Ukraine war has changed global oil markets

Russia increasingly makes use of reloading at sea in order to freight oil to Asia. This no longer takes place in Danish waters, according to Reuters.

Photo: SDK Shipping/PR

The global oil trade has gone through marked changes since Russia’s invasion of Ukraine three months ago.

According to an analysis by news agency Reuters, African oil producers are supplying Europe with oil, while Russia increasingly makes use of risky reloading of its oil in order to secure exports to Asian markets.

These route redirections mark ”the biggest supply-side shakeup” of the global oil trade since the US shale revolution ten years ago, writes Reuters, referring to the US’ increased production of crude oil based on shale.

According to the analysis, this may mean that Russia will be able to circumvent a potential upcoming oil embargo by the EU – that is if China and other Asian countries continue buying Russian oil.

Analyst Norbert Rücker from Swiss bank Julius Bär predicts that the effect of a new round of EU sanctions can be undermined by the continued demand from Asia – ”unless the West puts diplomatic pressure on Asian buyers.”

Since the outbreak of war in February, Russia has had difficulties exporting its oil to Europe, whereas buyers in India and China have acquired the oil at lower prices instead.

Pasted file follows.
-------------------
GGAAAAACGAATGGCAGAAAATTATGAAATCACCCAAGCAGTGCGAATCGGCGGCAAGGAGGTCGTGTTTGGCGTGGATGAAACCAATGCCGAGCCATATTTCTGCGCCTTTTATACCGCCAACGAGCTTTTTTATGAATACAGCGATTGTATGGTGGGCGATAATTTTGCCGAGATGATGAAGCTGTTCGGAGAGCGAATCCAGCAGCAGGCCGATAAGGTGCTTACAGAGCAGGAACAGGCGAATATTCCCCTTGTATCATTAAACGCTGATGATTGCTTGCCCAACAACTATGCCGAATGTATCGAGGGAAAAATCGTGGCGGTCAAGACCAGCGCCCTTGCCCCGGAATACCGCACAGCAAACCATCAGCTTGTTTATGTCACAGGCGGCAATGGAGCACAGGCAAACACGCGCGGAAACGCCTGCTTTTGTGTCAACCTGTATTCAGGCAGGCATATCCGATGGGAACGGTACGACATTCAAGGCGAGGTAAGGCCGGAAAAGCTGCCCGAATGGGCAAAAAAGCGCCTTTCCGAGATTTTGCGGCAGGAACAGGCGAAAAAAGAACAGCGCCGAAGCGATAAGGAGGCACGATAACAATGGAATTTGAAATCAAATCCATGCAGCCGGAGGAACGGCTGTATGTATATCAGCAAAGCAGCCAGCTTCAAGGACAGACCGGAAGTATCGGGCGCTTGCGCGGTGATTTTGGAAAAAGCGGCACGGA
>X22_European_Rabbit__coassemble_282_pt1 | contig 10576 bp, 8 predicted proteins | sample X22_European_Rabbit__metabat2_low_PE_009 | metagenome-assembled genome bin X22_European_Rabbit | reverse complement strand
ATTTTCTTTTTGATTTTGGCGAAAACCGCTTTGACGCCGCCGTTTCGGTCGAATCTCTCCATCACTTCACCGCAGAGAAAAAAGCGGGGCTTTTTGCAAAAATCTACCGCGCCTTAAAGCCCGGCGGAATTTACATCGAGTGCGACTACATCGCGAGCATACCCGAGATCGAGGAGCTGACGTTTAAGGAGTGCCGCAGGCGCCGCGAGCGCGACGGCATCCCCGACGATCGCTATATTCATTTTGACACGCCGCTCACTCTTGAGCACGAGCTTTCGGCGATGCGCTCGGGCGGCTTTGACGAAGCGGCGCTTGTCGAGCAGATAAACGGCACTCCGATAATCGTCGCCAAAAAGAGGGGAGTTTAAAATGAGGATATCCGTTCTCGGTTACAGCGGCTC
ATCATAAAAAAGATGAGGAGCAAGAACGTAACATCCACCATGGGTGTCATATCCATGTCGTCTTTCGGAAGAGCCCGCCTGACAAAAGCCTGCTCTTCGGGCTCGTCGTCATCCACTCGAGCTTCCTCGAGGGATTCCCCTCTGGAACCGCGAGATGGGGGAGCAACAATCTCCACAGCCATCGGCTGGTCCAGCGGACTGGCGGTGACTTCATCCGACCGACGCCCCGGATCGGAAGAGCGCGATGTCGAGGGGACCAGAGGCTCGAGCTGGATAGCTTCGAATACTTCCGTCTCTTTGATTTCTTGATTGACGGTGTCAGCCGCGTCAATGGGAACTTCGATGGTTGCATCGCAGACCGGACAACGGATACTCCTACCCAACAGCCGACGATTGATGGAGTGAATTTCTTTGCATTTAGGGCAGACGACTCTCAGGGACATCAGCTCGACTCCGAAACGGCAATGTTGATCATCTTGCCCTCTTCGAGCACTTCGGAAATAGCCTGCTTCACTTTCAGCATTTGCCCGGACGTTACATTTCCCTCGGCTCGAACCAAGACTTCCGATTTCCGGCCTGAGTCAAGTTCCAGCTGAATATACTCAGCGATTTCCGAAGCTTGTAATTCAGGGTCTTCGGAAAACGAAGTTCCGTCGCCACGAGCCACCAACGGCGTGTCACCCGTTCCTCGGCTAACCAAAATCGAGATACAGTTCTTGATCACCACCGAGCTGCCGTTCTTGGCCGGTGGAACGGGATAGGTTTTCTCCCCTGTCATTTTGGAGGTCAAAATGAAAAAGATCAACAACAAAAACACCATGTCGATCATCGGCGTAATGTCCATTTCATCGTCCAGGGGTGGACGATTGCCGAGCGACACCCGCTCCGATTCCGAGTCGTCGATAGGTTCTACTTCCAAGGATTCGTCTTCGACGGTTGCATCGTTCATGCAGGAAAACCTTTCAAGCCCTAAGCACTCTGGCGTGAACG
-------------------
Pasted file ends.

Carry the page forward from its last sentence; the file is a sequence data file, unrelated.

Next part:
Reloading in Denmark

Due to the limited access to Western ports, Russian ships increasingly make use of oil reloading at sea. The number of such operations has increased by 50% since the beginning of the year.

Previously this year, logistics firm SDK Shipping came into focus as the company was involved in reloading of Russian oil in the waters outside Denmark.

”Ship-to-ship (STS) transfers were common in Danish waters, at the entry point of the Baltic Sea,” says Petro-Logistics President Mark Gerber to Reuters, adding that the Mediterranean Sea is now center for such activities.

According to Gerber, reloading of 400,000 oil barrels occurs every day, of which the main part is carried to Asia – in addition to the 2.3 million barrels exported directly eastward. Before the invasion, the number was 1.5 million barrels.

In order to compensate for the lack of Russian oil, Europe imports increased amounts from West Africa, for instance Nigeria. North Africa and the US supply more than previously as well.

On the other hand, India has increasingly replaced West African with Russian crude oil. In April, India only imported around half as much oil from West Africa as the country received in the course of March.

English edit: Kristoffer Grønbæk

SDK has ”a maximum of two operations” with Russian oil left

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